URLs du Jour

2009-09-21

  • Big Hollywood has everything you need to know about efforts to turn the National Endowment for the Arts into a propaganda arm of the Obama Administration.

  • Like just about every American, Pun Salad is amused at President Obama's insistence that a mandate to purchase health insurance or face a fine is "absolutely not a tax increase." This was exacerbated by a further assertion: "Nobody considers that a tax increase."

    In response, the interviewer, George Stephanopoulos, quoted the Merriam-Webster Dictionary definition of "tax" to President Obama. Obama shot back that <sarcasm>Merriam and Webster were total racists</sarcasm>.

    Philip Klein makes the non-dictionary argument that the bill under discussion actually refers to the amount nicked from people who fail to buy health insurace as an "excise tax."


Last Modified 2012-10-05 2:21 PM EST

Happy-Go-Lucky

[2.5
stars] [IMDb Link] [Amazon Link]

Note the score disparities: Rotten Tomatoes says Happy-Go-Lucky is a critical favorite, with the ordinary schmoes at IMDB going basically, "So what?" Being an ordinary schmoe myself…

The movie follows the character of Poppy, a relentlessly outgoing and cheerful young English primary school teacher. She does not have an unvoiced thought, always chattering up a storm, and she doesn't take initial unresponsiveness from a new acquaintance (or, for that matter, a total stranger) as a signal to back off. Instead, she dials up her mania a couple more notches.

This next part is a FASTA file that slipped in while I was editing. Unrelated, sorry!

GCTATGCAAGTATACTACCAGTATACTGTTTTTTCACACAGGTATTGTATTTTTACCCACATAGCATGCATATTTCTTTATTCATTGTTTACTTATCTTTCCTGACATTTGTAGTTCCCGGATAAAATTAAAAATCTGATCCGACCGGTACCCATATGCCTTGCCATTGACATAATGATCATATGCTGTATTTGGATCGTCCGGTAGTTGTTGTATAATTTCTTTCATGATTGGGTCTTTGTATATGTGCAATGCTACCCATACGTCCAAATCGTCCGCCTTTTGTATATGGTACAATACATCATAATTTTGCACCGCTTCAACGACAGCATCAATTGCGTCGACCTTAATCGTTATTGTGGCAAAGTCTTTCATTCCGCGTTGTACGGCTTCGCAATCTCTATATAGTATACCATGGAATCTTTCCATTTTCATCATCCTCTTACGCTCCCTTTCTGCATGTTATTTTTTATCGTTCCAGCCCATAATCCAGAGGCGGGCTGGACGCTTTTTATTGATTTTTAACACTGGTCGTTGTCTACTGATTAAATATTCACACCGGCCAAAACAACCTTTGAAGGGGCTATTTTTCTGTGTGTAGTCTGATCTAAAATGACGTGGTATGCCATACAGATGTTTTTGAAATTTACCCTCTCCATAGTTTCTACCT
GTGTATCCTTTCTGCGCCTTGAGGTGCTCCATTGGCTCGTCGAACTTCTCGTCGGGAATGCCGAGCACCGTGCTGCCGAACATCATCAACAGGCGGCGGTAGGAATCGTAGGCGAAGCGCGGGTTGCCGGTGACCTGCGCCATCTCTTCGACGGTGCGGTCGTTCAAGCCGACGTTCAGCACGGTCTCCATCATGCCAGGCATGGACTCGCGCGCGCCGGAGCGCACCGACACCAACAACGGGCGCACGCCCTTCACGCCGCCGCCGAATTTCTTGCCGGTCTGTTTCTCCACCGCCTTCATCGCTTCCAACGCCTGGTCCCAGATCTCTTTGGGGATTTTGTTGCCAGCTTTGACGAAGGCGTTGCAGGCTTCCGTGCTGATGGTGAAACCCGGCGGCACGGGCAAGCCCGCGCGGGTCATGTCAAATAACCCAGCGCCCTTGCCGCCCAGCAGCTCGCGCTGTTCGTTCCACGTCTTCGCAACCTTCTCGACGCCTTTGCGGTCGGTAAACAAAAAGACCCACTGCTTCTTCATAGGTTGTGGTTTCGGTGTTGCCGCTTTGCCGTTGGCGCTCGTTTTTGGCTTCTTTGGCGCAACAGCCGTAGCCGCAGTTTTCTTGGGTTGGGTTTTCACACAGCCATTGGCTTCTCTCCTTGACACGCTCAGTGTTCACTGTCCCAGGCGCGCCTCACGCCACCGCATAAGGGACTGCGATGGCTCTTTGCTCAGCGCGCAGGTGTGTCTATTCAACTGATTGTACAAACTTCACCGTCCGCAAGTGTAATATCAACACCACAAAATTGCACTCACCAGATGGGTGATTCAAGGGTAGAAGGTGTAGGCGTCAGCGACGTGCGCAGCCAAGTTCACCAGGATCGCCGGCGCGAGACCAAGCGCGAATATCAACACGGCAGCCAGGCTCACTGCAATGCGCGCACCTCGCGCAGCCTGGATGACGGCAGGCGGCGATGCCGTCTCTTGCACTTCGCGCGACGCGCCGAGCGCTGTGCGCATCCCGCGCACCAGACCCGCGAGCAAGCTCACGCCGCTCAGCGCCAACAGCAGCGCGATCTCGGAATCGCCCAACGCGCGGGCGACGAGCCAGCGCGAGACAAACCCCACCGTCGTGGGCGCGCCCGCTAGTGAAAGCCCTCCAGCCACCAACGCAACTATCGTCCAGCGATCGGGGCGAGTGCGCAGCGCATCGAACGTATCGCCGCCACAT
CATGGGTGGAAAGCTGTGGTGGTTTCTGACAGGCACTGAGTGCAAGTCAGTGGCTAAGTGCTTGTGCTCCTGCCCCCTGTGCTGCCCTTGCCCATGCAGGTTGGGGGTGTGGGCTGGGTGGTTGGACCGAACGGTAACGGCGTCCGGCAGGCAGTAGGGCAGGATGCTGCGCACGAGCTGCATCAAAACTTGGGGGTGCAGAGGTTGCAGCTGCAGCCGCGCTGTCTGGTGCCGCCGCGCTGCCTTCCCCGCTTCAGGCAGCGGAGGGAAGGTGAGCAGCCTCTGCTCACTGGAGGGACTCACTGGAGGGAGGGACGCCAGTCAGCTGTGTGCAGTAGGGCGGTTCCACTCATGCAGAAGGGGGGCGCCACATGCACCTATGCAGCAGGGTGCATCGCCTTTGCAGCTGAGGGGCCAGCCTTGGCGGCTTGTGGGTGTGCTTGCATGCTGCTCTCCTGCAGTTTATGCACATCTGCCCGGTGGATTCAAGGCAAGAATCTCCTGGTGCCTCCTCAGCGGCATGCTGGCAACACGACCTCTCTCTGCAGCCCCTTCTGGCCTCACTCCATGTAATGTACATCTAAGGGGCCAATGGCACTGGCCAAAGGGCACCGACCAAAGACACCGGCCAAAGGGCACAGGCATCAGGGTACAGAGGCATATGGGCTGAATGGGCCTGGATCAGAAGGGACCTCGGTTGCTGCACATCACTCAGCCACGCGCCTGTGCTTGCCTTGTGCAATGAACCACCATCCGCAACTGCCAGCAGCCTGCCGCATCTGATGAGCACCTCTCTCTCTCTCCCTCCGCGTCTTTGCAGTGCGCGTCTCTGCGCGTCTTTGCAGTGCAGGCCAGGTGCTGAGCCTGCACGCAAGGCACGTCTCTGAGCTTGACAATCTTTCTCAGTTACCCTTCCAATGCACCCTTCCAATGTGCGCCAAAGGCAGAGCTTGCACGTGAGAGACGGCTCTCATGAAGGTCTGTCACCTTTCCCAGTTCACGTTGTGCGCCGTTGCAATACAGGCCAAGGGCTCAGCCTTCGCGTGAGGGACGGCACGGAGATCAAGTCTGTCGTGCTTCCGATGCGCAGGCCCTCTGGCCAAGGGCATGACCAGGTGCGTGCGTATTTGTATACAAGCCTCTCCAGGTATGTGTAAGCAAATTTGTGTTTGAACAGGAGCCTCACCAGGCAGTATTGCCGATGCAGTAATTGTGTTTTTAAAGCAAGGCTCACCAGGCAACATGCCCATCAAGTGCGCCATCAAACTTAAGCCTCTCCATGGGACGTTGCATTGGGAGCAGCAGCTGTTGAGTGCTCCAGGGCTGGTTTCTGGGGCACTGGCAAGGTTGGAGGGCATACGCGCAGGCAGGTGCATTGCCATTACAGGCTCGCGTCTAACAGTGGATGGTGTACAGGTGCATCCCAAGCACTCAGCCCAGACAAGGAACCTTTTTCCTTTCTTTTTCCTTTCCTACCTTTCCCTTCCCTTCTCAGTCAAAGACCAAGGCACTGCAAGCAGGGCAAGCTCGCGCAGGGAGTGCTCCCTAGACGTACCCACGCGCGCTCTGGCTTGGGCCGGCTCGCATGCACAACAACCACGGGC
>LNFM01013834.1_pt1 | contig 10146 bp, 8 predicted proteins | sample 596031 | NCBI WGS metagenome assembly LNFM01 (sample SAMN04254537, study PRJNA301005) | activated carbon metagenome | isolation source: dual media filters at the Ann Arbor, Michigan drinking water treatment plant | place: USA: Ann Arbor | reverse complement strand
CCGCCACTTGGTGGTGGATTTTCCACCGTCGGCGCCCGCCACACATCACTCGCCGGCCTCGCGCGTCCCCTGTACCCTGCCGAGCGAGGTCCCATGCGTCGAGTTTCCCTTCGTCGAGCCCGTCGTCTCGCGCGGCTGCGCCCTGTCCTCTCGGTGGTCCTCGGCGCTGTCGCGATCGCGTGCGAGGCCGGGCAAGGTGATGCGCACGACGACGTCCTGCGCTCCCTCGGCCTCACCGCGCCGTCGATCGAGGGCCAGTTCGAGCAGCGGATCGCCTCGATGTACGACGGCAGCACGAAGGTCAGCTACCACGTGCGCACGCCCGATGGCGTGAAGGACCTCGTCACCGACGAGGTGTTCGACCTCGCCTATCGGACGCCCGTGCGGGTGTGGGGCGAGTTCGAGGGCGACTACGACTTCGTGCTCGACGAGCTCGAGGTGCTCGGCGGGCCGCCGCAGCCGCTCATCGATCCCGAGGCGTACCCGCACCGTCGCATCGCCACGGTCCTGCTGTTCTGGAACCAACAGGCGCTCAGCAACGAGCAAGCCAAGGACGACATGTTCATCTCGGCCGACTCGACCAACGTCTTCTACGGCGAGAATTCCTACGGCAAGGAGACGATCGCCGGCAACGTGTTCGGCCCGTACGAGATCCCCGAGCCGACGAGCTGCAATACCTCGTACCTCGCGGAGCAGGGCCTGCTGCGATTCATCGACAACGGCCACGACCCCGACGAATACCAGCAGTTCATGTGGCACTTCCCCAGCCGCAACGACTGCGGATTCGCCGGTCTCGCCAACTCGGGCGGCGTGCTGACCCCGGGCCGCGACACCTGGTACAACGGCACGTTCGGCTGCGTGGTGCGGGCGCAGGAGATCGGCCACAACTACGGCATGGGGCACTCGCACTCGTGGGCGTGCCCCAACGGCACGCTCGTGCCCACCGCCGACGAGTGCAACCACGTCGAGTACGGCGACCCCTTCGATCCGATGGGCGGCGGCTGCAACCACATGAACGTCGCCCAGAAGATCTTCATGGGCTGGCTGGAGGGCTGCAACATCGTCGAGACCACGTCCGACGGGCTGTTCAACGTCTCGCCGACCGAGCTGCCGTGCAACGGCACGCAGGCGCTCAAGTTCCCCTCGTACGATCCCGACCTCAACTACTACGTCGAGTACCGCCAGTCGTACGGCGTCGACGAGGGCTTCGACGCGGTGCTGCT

The movie has a number of side episodes involving flamenco lessons, a homeless guy, back woes, a troubled schoolkid, her family, etc. But things center around her relationship with Scott, her driving instructor. Scott's her polar opposite: a perpetually grumpy misanthrope who's all business, and views Poppy's frivolous attitudes and attire with a mixture of puzzlement, disgust, rage, and attraction. Not to mention the really bad teeth. It's England.

The acting and directing are great, but the movie as a whole suffers from the "why should I care?" problem.

That would be good enough for three stars, but I knocked another half-star off for Scott's character. He's a caricature of a right-winger as seen from a typical "progressive's" viewpoint: a bigoted loner, religiously wacky, filled with resentment and misery. (Poppy tries to get him to talk about his family and childhood—from whence she knows all misery springs—but Scott refuses that particular bait.) It much reminded me of President Obama's famous pigeonholing of bitter small-towners clinging to guns, religion, bigotry, etc.; Scott's the film version of that attitude. A better film would have made him a real character rather than a cheap stereotype.


Last Modified 2012-10-05 2:21 PM EST